I took a small step back from the excessive nodding trio and when they didn’t follow I continued to take small steps until the people around me engulfed me. I could still see them looking around like they were trying to find me and I did feel almost a twinge of guilt for having ducked away in the manner I chose – but it wasn’t enough to make me fight the people to get back into the nodding game.

I moved onward – not so much forward as it was up and around and through. There were more people than when I first arrived or maybe they were all crowding closer together. Whatever the case, I needed to find my way to the edge or perhaps I was already on the edge and just waiting for one of the people to push me over.

It was too loud for me to think, so I was having trouble figuring it out.

I made my way up through the woods and soon found a spot where I could see the crowd of people, but I was not forced to engage with the monster that had invaded my retreat. I settled in for some semblance of relaxing, which was probably the very signal that the sound man had waited for – because the screech of the microphone shattered any hopes I had of finding my happy place.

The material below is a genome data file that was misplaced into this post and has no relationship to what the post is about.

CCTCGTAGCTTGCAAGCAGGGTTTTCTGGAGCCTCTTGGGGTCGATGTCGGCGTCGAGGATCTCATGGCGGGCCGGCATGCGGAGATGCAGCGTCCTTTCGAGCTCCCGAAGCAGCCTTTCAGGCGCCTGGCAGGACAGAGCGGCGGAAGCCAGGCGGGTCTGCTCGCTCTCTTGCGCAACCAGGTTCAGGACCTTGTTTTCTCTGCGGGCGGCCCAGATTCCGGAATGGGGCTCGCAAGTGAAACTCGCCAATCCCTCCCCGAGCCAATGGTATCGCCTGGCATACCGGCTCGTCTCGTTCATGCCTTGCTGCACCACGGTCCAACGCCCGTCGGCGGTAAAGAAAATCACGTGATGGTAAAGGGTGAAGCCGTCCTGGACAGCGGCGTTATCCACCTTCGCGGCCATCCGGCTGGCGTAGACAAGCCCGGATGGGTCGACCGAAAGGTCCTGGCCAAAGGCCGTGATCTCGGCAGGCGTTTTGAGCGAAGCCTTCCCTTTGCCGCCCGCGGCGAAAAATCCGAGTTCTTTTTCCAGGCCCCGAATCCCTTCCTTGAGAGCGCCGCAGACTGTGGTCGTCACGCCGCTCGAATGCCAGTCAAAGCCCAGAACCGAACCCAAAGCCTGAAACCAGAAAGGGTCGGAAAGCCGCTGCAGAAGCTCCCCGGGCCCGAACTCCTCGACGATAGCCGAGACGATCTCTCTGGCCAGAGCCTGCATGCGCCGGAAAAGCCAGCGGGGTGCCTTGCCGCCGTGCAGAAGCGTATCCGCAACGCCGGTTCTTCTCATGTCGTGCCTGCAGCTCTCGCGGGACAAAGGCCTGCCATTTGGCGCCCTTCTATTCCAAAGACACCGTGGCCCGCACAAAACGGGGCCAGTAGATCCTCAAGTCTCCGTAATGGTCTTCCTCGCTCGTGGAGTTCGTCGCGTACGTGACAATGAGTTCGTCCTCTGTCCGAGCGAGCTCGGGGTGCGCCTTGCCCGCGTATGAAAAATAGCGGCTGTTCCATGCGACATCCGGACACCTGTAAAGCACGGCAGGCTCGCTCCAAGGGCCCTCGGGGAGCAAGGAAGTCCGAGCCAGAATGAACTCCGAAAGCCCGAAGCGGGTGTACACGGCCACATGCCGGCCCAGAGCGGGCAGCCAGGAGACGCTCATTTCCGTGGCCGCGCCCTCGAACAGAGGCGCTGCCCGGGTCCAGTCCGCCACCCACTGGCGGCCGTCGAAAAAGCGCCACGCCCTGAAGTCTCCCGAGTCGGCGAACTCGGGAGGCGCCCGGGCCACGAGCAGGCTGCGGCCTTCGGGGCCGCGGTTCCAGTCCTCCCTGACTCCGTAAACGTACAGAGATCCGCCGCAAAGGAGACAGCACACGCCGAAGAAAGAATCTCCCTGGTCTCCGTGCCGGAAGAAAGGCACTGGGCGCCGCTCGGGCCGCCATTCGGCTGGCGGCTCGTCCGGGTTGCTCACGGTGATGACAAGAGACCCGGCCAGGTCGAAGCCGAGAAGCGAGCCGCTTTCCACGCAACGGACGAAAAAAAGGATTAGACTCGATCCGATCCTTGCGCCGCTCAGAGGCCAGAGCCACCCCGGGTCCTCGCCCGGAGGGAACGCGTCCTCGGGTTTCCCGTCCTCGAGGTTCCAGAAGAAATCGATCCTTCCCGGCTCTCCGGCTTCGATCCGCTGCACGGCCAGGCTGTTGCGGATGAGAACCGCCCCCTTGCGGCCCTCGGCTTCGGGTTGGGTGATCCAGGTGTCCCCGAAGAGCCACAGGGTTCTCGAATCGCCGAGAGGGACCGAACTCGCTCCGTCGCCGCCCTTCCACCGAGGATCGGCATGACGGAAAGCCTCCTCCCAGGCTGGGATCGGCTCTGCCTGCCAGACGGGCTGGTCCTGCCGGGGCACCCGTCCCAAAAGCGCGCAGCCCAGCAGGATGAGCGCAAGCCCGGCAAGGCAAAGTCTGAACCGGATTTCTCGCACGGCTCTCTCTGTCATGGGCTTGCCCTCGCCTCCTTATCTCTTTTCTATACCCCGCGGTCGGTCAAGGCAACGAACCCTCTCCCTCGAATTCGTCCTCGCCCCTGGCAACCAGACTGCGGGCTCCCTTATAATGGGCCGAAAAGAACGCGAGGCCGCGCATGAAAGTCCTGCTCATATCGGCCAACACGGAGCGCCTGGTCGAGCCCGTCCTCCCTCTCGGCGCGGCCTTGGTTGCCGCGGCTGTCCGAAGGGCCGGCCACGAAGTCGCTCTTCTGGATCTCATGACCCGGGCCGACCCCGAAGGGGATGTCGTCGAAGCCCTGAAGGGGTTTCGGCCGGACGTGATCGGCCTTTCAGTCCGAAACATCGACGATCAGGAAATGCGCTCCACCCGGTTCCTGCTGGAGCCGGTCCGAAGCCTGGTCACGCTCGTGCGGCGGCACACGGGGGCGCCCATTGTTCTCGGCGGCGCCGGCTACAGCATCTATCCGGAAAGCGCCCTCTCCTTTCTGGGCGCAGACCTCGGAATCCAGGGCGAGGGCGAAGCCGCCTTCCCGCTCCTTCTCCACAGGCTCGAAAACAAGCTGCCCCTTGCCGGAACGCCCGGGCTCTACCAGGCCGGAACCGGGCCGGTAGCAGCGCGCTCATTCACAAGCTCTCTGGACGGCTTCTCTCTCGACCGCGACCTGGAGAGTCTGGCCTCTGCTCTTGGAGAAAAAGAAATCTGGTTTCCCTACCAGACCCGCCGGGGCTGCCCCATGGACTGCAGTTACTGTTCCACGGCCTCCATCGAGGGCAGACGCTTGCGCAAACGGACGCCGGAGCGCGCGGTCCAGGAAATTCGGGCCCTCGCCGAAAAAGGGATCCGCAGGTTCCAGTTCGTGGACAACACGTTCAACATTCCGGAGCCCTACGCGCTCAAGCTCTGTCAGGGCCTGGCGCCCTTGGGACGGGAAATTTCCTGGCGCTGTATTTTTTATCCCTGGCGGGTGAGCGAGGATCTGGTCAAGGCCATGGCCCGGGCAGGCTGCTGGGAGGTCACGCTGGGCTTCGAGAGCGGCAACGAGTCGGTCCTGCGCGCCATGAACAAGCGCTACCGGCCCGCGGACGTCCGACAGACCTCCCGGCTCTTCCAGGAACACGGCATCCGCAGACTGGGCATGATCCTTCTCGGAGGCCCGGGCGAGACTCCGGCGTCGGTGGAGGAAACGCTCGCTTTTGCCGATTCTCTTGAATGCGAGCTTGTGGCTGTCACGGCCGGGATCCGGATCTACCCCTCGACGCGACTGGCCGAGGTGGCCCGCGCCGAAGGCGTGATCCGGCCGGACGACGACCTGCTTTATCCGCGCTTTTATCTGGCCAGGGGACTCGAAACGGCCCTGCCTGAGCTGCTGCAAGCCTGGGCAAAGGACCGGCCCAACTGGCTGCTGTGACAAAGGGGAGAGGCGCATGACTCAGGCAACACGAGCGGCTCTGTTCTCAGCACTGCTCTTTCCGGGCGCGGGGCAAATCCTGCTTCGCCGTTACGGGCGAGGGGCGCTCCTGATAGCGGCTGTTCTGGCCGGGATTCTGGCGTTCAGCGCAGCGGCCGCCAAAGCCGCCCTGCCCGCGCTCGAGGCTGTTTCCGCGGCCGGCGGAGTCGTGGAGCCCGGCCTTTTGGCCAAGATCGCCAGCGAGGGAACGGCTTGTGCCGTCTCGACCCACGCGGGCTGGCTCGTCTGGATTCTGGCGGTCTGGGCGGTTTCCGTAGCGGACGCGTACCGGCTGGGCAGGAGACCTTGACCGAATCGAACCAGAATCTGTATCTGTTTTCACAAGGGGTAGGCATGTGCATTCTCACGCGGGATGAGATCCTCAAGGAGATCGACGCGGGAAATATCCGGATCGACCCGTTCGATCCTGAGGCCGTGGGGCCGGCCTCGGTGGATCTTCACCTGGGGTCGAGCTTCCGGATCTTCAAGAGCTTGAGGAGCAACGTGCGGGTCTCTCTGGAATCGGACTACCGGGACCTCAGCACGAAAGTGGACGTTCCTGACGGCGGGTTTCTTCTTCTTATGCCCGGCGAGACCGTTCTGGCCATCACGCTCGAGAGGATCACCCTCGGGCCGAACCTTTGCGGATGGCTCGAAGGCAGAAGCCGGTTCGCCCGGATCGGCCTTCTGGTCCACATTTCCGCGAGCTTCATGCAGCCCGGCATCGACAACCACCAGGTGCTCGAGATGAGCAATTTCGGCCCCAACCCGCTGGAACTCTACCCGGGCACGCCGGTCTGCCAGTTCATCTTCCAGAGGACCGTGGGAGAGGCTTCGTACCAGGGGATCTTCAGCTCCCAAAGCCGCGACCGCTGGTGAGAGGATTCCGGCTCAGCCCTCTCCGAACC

“HELLO!” A voice from somewhere beyond bellowed out – only it turned out that the voice was not so much beyond as he was behind. He stepped out on to the stage and repeated the declaration. “HELLO!”

“Hello!” The people responded with a screech almost as painful as the one given by the malfunctioning microphone.

“Are you ready?”

No need for words. The people just threw themselves into a frenzy. While the voice had been greeting folks, a band had gathered behind him, and now they made a noise so painful I’m pretty sure small animals were leaping from the trees around me to their demise. It was better than listening to whatever they were doing.

I packed up what I had thought was my final settling point and moved a little deeper in and farther up. I could still see the stage, although to make out the finer details I had to use my binoculars. I thought about using the scope on my rifle (I always carry a rifle for protection when I go into the woods alone), but I figured that as soon as I pulled it out people would see and people would go even crazier than they already were.

Nobody needed that.

I set up camp in my new location – far enough not to be connected with people but close enough to keep an eye on people just in case. I have learned from experience that when people are left in the wild alone, they can become a bit unruly – dare I say scary. It’s always best to keep an eye on people in these situations.

Don’t engage them – just watch them. It’s not all that different than watching the bears catch salmon. You want to be close enough for some good pictures, but not so close that a bear might mistake you for a chew toy.